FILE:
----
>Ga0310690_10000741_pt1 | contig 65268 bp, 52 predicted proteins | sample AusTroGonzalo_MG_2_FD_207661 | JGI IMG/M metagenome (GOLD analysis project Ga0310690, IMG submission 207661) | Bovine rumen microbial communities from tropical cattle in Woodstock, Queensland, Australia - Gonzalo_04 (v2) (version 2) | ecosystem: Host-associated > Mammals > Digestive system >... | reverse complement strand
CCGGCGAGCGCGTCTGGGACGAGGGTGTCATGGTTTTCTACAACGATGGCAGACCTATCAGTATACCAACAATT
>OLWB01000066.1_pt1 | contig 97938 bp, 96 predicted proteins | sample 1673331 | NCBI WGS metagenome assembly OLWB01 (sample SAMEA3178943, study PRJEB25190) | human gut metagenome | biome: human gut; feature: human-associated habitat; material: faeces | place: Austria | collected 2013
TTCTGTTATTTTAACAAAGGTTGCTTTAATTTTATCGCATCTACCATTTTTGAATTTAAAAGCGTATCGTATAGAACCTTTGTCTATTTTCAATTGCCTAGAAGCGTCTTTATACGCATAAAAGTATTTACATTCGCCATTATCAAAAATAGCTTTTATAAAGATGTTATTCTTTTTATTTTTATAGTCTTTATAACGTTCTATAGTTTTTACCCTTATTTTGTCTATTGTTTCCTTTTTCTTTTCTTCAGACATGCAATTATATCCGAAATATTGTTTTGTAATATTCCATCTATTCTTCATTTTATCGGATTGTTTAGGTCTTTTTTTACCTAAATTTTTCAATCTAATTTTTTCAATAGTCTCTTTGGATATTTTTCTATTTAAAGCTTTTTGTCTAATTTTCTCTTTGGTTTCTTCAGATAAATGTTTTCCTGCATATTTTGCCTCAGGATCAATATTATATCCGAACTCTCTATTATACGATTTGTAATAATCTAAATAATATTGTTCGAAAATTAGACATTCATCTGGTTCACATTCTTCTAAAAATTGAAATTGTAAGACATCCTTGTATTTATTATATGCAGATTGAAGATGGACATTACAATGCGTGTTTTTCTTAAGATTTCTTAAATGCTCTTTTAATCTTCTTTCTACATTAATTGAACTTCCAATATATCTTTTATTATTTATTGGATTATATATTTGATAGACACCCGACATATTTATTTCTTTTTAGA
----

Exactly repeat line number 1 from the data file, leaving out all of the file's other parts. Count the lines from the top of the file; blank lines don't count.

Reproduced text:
>Ga0310690_10000741_pt1 | contig 65268 bp, 52 predicted proteins | sample AusTroGonzalo_MG_2_FD_207661 | JGI IMG/M metagenome (GOLD analysis project Ga0310690, IMG submission 207661) | Bovine rumen microbial communities from tropical cattle in Woodstock, Queensland, Australia - Gonzalo_04 (v2) (version 2) | ecosystem: Host-associated > Mammals > Digestive system >... | reverse complement strand